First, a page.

What do you do when somebody removes your street art? You take a picture of him and then put him up on the very same wall. So meta. So hilarious.
DC PD will soon be experimenting with body cameras, but are police body cameras really such a good idea?
LAPD killed almost 600 people between 2000 and 2014.
A Texas cop thinks Copwatch and Peaceful Streets are domestic terrorist organizations. He also thinks they are starting a revolution. Let’s hope so.
Thirty two people have lost their jobs at Florida Dept of Corrections for prison deaths, including the guy who had his skin burned off in a shower. But some say the ones truly responsible were promoted while little people were scapegoated.
Don’t get too excited about prison reform or the end of mass incarceration. Evidence for change is slim.
There is a whole dirt bike and ATV culture in DC. It isn’t legal. Police run over riders. Riders run over pedestrians. Like one woman said in that first article, “If the city can build skate parks and traffic lanes for bicyclists, why can’t it find a solution for these riders?” I mean you wouldn’t believe the bike lanes and million dollar dog parks around here.
According to CDC “Between 2006 and 2010, condom use decreased by 4% overall; among teens, the drop was nearly 50%.” Holy shit, kids. I hope to hell this isn’t true for DC also. Our rates of HIV/Aids are epidemic. Like officially epidemic.
Speaking of epidemics. What would you say to 1.4 million cases of ebola by January?
At first I thought that people rifling through your garbage and then fining you for throwing away too many banana peels was going to be the most invasive thing I read about this month. Then I thought, no, it is the kids who have to get fingerprinted and their biometric data collected to get their school lunch. But then I watched this video of cops forcibly taking blood from drivers who refused breathalyzer tests.
Conservative Republican Kentucky town opens public gas station…and loves it.
A long but fascinating report from GRAIN on the rise of supermarkets in Asia and the effect on small farmers and open markets.
Quite happy that I haven’t had to put up with much abuse on the internets. I like my tiny corner and thoughtful commenters. But I have seen what goes on in other spaces though. And it surprises me not at all that trolls are sadists and psychopaths in the rest of their lives too.
Another good piece against the “sharing” businesses in Jacobin.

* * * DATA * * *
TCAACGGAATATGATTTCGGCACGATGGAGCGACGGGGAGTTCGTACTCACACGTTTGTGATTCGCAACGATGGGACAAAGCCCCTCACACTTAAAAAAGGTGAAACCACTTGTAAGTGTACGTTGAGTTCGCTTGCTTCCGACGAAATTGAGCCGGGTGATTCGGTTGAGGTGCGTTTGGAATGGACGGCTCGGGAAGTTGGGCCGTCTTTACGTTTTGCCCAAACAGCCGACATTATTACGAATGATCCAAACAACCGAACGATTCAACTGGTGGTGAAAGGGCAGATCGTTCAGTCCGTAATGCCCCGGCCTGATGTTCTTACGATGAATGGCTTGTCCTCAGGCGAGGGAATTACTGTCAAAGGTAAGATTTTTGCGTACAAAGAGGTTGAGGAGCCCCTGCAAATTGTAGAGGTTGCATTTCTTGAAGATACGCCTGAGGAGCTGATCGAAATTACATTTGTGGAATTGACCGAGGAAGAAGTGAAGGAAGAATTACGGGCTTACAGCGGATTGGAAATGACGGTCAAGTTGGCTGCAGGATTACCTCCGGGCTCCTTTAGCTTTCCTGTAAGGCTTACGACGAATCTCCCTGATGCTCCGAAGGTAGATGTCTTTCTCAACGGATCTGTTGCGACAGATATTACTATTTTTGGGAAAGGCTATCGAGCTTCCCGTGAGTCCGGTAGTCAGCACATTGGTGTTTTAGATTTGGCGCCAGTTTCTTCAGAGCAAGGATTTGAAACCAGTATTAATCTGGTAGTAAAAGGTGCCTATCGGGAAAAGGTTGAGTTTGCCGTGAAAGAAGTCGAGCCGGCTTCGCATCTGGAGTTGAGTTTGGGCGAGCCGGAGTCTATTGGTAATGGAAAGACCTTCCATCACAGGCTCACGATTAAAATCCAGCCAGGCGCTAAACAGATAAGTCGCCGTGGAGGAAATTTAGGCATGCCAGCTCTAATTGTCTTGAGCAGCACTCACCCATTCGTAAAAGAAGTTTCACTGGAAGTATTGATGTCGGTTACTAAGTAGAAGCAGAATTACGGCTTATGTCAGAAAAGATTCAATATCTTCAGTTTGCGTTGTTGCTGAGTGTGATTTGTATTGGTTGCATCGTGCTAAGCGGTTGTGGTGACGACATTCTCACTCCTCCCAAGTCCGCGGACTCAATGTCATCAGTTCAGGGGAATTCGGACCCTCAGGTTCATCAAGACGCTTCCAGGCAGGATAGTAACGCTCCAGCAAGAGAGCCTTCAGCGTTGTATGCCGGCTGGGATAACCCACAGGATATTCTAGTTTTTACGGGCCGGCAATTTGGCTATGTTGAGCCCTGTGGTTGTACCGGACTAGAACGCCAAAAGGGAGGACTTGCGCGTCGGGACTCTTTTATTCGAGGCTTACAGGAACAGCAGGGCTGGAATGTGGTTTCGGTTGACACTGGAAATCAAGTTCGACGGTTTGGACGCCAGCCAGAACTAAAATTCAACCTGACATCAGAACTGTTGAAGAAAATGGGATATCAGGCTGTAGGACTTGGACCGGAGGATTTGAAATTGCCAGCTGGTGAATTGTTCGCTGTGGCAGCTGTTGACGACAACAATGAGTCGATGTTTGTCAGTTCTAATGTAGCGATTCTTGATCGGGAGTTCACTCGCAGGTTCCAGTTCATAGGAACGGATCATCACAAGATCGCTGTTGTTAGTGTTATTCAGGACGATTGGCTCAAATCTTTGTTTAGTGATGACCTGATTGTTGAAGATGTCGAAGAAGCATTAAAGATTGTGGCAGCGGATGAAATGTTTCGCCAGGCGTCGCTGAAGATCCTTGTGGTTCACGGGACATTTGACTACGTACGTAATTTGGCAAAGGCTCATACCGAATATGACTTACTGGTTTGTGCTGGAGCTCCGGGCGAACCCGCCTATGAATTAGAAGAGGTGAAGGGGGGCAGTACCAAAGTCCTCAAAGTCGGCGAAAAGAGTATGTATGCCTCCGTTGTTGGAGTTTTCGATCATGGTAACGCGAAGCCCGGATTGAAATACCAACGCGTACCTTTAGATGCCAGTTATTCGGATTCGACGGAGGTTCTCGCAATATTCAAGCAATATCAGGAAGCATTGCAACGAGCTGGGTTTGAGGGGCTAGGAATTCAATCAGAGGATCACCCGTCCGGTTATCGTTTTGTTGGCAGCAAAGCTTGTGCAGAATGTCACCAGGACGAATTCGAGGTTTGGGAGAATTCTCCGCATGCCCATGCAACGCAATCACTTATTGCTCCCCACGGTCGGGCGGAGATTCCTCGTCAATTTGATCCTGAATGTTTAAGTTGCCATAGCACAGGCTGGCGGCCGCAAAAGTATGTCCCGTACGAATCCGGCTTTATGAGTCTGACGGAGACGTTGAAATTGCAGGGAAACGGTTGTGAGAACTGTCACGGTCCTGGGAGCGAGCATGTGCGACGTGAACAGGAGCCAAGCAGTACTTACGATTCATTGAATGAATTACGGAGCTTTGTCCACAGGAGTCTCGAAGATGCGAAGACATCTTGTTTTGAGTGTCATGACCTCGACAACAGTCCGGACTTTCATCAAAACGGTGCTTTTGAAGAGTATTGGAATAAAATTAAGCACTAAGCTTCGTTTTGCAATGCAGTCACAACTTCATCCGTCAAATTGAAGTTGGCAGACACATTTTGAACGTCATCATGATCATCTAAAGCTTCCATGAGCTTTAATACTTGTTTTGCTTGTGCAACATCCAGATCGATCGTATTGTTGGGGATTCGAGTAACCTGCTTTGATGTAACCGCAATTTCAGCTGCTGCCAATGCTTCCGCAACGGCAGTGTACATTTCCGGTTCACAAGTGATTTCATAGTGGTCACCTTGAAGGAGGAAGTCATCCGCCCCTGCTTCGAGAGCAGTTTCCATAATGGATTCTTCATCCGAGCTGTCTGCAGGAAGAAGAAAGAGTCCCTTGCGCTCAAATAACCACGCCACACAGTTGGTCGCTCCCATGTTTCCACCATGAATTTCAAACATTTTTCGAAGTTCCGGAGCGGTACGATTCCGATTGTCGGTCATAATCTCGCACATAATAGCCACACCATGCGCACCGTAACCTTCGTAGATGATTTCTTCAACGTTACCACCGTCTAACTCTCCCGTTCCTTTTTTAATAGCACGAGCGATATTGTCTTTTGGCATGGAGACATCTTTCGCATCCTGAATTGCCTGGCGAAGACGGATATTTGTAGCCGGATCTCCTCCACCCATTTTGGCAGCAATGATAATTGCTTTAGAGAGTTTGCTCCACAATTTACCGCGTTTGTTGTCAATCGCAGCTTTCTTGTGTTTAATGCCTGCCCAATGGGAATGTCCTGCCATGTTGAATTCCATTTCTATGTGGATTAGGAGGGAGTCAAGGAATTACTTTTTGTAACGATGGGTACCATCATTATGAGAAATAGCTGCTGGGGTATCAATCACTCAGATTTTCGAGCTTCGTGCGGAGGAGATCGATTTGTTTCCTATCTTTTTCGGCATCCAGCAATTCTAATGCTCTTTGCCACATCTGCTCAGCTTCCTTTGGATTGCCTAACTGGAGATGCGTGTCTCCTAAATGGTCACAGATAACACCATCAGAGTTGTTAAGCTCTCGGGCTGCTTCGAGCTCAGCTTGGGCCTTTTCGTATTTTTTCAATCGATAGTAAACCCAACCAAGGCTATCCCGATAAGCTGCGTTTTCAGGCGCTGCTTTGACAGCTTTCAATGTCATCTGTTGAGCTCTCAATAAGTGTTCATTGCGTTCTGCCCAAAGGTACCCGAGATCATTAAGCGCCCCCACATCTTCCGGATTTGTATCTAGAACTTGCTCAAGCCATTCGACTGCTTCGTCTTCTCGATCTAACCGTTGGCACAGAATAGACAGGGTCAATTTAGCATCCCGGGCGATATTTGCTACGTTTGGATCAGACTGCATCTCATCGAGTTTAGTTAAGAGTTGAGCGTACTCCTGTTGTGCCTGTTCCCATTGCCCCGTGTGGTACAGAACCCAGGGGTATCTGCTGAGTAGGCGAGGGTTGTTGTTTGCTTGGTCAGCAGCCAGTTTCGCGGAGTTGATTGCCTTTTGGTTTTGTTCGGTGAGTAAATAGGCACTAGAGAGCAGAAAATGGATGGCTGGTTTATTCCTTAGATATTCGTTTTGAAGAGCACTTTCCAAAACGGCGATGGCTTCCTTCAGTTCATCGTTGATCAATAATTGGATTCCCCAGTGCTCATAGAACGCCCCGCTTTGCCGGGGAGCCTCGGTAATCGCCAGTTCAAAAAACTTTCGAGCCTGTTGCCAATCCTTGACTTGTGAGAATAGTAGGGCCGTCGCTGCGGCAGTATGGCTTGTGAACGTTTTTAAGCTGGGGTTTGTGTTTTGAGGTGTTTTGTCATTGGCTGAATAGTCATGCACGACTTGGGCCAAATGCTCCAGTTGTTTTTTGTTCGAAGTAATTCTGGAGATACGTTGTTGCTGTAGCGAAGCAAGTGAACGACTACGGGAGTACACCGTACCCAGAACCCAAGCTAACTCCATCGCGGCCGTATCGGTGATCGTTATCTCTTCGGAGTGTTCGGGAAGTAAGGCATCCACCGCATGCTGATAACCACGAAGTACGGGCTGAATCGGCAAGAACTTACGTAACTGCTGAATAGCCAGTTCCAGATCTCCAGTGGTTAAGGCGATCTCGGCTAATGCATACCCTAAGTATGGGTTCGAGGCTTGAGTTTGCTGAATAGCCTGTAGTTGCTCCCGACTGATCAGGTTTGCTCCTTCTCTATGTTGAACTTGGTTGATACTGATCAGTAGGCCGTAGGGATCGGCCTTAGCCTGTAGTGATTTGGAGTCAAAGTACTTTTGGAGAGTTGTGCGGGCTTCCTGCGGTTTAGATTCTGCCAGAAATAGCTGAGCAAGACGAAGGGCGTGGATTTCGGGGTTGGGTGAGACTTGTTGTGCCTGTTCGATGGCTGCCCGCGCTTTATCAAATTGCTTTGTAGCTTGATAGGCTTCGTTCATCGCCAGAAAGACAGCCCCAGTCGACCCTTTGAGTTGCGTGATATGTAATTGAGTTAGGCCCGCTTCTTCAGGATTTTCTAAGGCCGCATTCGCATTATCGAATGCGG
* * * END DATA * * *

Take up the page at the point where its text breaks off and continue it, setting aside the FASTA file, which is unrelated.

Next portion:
Hitting kids is a bad idea. Adults on the other hand…. (I’m a little cranky this week.)
In Hong Kong, students are protesting elite colonization of their city.
In Chile, three people who are “accused of being members of an anarchist cell” will be charged in the recent bombing.
Also in Chile, three ex army officials will be charged for Victor Jara’s murder.
Just about every Monday for a little over four years I have been going to the library and meeting D to read (mostly) books about black history. D is a lovely man with a couple of decades on me who didn’t have the opportunity to finish school and who made it to adulthood without knowing how to read. D is not alone. A 2007 report found that 36% of DC adults are functionally illiterate.
Every year the organization I volunteer with has a recognition ceremony. Many learners stand up and tell their stories during the event. The room is filled with people who have been failed completely by our society and, especially, our school system. After all, while more than a third of adults in this town are functionally illiterate, only 60,000 of them do not have a high school diploma. One gentleman in particular I have never been able to forget.
The man was in his fifties or sixties. He stood up and described what it was like to grow up not knowing how to read. He told us how ashamed he was to tell anybody. How he was able to graduate from a DC high school without being able to read. After graduation, not even having the ability to fill out an application, he couldn’t get a straight job. So he sold drugs. Then he did drugs. Then he became addicted to drugs. He ended up in prison. Lost his family, his freedom, and decades of his life. And there was this “hardened criminal” crying as he laid it all out for us.
DC may have some of the lowest literacy rates in the country, but according to the National Adult Literacy Survey, millions of people in the US demonstrate the lowest literacy skill levels. Some of them are immigrants learning a new language. Many have disabilities. Many are from older generations who had even less access to schooling. Some are just poor and ignored. All of their options are limited because of their literacy barriers.
Now, if you know me at all, you know that I do not put much stock in the
education certification system. The system is not the answer to poverty. Going to a university is about continuing to be one of the privileged few. Promoting education allows us to ignore race and class and other accidents of birth. It is pretending like we live in a meritocracy and that a meritocracy is a good thing. It is about believing that the uneducated deserve their terrible fate so that some of us can enjoy our good lives guilt free.
They must just suck, right? Can’t read. Can’t eat. Not my problem. Should have been “smarter.” Should have worked harder. (As though we don’t all know lazy asses who have had everything handed to them on a silver platter and tireless sacrificers who have never caught a break.)
I started writing this post when I found out that this week is Adult Education and Family Literacy Week in DC. But shortly after I started, articles started coming out about the education debt jubilee. And I found myself feeling incredibly ambivalent. I’m happy for those people who are free of their education debt. It would be great if millions of students insisted that they no longer be shackled by debt before their life even really begins.
But I cannot get excited about a campaign that focuses on college debt when I spend every week focused on people who will be incredibly lucky if they get a GED and a stable job that pays more than minimum wage. Education debt campaigns are about less than 7% of the world population. As bad as education debt may be, we are not the “wretched of the earth” by any stretch of the imagination.